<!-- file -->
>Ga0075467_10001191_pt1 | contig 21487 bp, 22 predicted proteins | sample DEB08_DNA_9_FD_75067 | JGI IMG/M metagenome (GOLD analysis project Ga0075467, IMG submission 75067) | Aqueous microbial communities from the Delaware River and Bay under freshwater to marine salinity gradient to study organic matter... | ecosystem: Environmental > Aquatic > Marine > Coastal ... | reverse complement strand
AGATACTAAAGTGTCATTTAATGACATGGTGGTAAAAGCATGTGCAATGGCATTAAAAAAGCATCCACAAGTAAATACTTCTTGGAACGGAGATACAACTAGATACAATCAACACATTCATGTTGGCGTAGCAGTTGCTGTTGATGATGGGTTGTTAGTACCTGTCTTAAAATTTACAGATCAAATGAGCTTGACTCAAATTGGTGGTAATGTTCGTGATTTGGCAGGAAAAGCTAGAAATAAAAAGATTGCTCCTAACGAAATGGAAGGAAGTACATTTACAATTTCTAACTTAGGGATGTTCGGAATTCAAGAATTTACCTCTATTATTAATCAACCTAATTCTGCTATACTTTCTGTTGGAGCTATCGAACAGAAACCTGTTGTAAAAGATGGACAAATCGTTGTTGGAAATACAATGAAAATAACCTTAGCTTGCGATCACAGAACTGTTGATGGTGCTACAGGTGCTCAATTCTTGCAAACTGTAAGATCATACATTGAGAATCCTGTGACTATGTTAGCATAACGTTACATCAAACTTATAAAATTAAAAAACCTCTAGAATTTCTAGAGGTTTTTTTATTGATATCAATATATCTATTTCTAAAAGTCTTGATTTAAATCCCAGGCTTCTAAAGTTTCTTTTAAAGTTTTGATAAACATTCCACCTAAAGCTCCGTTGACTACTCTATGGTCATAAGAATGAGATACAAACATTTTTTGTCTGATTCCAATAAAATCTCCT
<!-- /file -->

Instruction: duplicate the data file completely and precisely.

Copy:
>Ga0075467_10001191_pt1 | contig 21487 bp, 22 predicted proteins | sample DEB08_DNA_9_FD_75067 | JGI IMG/M metagenome (GOLD analysis project Ga0075467, IMG submission 75067) | Aqueous microbial communities from the Delaware River and Bay under freshwater to marine salinity gradient to study organic matter... | ecosystem: Environmental > Aquatic > Marine > Coastal ... | reverse complement strand
AGATACTAAAGTGTCATTTAATGACATGGTGGTAAAAGCATGTGCAATGGCATTAAAAAAGCATCCACAAGTAAATACTTCTTGGAACGGAGATACAACTAGATACAATCAACACATTCATGTTGGCGTAGCAGTTGCTGTTGATGATGGGTTGTTAGTACCTGTCTTAAAATTTACAGATCAAATGAGCTTGACTCAAATTGGTGGTAATGTTCGTGATTTGGCAGGAAAAGCTAGAAATAAAAAGATTGCTCCTAACGAAATGGAAGGAAGTACATTTACAATTTCTAACTTAGGGATGTTCGGAATTCAAGAATTTACCTCTATTATTAATCAACCTAATTCTGCTATACTTTCTGTTGGAGCTATCGAACAGAAACCTGTTGTAAAAGATGGACAAATCGTTGTTGGAAATACAATGAAAATAACCTTAGCTTGCGATCACAGAACTGTTGATGGTGCTACAGGTGCTCAATTCTTGCAAACTGTAAGATCATACATTGAGAATCCTGTGACTATGTTAGCATAACGTTACATCAAACTTATAAAATTAAAAAACCTCTAGAATTTCTAGAGGTTTTTTTATTGATATCAATATATCTATTTCTAAAAGTCTTGATTTAAATCCCAGGCTTCTAAAGTTTCTTTTAAAGTTTTGATAAACATTCCACCTAAAGCTCCGTTGACTACTCTATGGTCATAAGAATGAGATACAAACATTTTTTGTCTGATTCCAATAAAATCTCCT